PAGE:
Celebrating Holi

Celebrating Holi

Spring. At last. This year, we’re marking the start of the season with a celebration of Holi, the traditional festival of colors. Join us at The Corner for a lineup of family-friendly events on Saturday, March 19, presented by The Culture Tree, which runs educational and enrichment programs to promote South Asian culture. Kids will learn about the holiday via a puppet show and an interactive Indian dance workshop.

But what is Holi exactly? Here, we turn the mic over to Mona Sehgal, a children’s book author and communications director at The Culture Tree, to shed light on the tradition.

Holi dancers

For those not familiar with the celebration of Holi, can you describe the origin and significance of the holiday?

Holi has been celebrated in the Indian subcontinent for centuries and has origin stories dating back to the 4th century CE. Holi marks the arrival of spring after a cold winter, and is symbolic of the triumph of good over evil. It is celebrated in March, corresponding to the Hindu calendar month of Phalguna. In 2022, Holi is on March 18. It is now celebrated around the world as a way to welcome spring, embrace inclusivity and get messy with color.

How is Holi typically celebrated?

The celebration begins on the eve of the festival, when people light bonfires to symbolically destroy evil spirits. The next day, the day of Holi, people play Holi with powdered colors (called gulaal), water squirters (called pichkaaris) and water balloons. People typically dress in white, a literal white canvas to show off the colors as they play Holi with friends and families. There are a lot of parties, music, dancing and delicious food. Some delicacies eaten during Holi are thandai, a milkshake made with nuts and spices, which is supposed to have a cooling and therapeutic effect; gujjiyan, a deep fried pastry which is filled with khoya, nuts and spices; dahi bhalle, spiced cool yogurt with fried dough balls and topped with chutneys.

What is the inspiration behind the puppet show Colors of Krishna’s Love?

There are several mythological and folk stories about the origin of Holi. Growing up in India, we saw these stories portrayed in dance performances, plays and puppet shows. Puppetry is one of the oldest forms of entertainment in India and is considered an art form that is meant to be enjoyed by all. The Culture Tree has developed four puppet shows that tell cultural stories from South Asia. The shows are interactive and include dance, iconic music, drama, puppetry, storytelling and songs.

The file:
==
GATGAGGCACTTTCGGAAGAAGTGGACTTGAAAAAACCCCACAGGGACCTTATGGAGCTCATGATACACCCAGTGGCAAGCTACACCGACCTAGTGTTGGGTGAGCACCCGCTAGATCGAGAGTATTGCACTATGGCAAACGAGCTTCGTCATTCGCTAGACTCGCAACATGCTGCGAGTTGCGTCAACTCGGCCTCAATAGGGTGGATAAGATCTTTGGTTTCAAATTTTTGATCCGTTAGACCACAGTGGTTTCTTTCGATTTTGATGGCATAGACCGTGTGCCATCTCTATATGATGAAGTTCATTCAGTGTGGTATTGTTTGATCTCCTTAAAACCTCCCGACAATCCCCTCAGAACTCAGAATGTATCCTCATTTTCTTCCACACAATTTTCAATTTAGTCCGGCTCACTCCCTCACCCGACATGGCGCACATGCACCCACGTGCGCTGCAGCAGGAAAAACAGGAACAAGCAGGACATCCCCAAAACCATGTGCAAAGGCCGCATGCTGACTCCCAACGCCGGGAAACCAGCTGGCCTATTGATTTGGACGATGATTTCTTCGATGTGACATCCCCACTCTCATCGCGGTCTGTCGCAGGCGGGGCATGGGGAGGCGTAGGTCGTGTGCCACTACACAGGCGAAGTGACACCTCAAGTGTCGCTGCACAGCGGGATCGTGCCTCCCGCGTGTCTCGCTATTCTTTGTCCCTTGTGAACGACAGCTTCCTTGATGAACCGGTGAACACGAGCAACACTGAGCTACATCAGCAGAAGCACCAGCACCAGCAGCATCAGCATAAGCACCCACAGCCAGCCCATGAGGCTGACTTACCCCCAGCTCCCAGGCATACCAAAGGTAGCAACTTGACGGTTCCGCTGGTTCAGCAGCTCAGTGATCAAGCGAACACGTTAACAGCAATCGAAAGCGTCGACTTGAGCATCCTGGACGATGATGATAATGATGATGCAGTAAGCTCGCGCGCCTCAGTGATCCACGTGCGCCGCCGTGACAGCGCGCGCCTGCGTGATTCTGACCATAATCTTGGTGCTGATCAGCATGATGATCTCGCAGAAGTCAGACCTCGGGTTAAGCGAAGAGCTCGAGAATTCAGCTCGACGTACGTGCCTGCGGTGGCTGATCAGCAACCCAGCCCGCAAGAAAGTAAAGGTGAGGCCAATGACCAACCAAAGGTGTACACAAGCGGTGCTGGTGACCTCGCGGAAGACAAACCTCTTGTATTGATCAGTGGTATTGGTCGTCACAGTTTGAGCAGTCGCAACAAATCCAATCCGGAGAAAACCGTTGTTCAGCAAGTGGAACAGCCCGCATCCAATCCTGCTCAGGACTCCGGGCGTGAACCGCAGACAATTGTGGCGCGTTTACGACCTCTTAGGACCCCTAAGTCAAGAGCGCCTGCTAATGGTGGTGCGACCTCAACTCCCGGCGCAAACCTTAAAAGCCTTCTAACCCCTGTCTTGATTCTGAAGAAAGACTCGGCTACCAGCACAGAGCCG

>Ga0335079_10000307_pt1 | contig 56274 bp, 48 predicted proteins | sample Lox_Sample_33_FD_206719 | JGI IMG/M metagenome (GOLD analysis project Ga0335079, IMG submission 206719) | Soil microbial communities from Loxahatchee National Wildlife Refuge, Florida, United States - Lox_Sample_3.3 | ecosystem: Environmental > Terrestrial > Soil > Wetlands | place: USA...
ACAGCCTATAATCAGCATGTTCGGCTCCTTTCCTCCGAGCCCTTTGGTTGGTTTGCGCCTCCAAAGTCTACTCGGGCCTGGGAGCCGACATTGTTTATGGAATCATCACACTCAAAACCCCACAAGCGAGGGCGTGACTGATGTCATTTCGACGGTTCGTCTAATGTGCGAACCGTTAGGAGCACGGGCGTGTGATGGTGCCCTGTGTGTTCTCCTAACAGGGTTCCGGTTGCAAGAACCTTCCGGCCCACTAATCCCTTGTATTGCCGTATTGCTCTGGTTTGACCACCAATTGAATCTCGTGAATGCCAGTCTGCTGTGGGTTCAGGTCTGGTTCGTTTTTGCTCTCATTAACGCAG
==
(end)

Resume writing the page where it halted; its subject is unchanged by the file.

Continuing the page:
The Holi puppet show is written by Indian storytellers Madhuri Kale and Sampada Pawar. Through Colors of Krishna’s Love, we bring to life Krishna, one of the most prominent Hindu deities, and a popular story of Holi. Lord Krishna loves to have fun with his friends and family. This performance showcases Krishna playing Holi with his friends Radha and Sudama. Here children will learn the story of Holi and also learn how it is celebrated.

Holi puppets

Why is it important to teach children about Holi, and about the issues presented in Colors of Krishna’s Love?

Through Colors of Krishna’s Love, we recreate a popular story of Holi while also addressing the colorism that existed during Krishna’s time and during our current time. We address this topic head-on, while also conveying the  message that love and friendship prevail and can overcome socially-created barriers surrounding skin color.

We try to provide authentic and inspiring cultural experiences to children and their families. This cross-cultural exposure helps children grow into knowledgeable, open-minded and respectful individuals.

What else does The Culture Tree do to help connect children to South Asian cultural experiences?

The Culture Tree promotes cultural literacy about South Asia through language and educational and cultural programs. Our goal is to create empathy, respect and understanding towards all different cultures and further inclusivity, while still helping address questions about identity with heritage cultures. We partner with museums, galleries, schools and libraries to implement our classes and programming. Our programs include celebration of key festivals and events, puppet shows, bilingual storytime, mindful eating, mindfulness and language classes in key South Asian languages.

What have been some of The Culture Tree’s proudest achievements?

Our all-time favorite event was when we were invited by The Metropolitan Museum of Art (The Met) to be a part of their World Culture Festival, where we did three performances of The Colors of Krishna’s Love in their stunning Asian Art Gallery. It was absolutely magical to perform surrounded by  paintings and sculptures in an art gallery. It was as if we were transported back to the India of Krishna’s time.

We are also very proud of conceptualizing Namaste Express at the Children’s Museum of Manhattan – this is an exhibit idea conceptualized as an interactive train journey through India. The exhibition layout allows children and families to make multiple stops at states and cities in India and sample the variety of architectural styles, cultures, and environments through colors, shapes, structures, and landscapes, to celebrate the beauty and diversity of India’s different cultures and languages along with its historical and technological advancements. Last year, the Mayor of New York declared June 20th The Culture Tree Day for NYC, an absolutely amazing honor.

To learn more about the the Holi event at The Corner in the Seaport on March 19 and reserve a spot, check out the event page. For more information on The Culture Tree’s work and programming, visit their website and Instagram.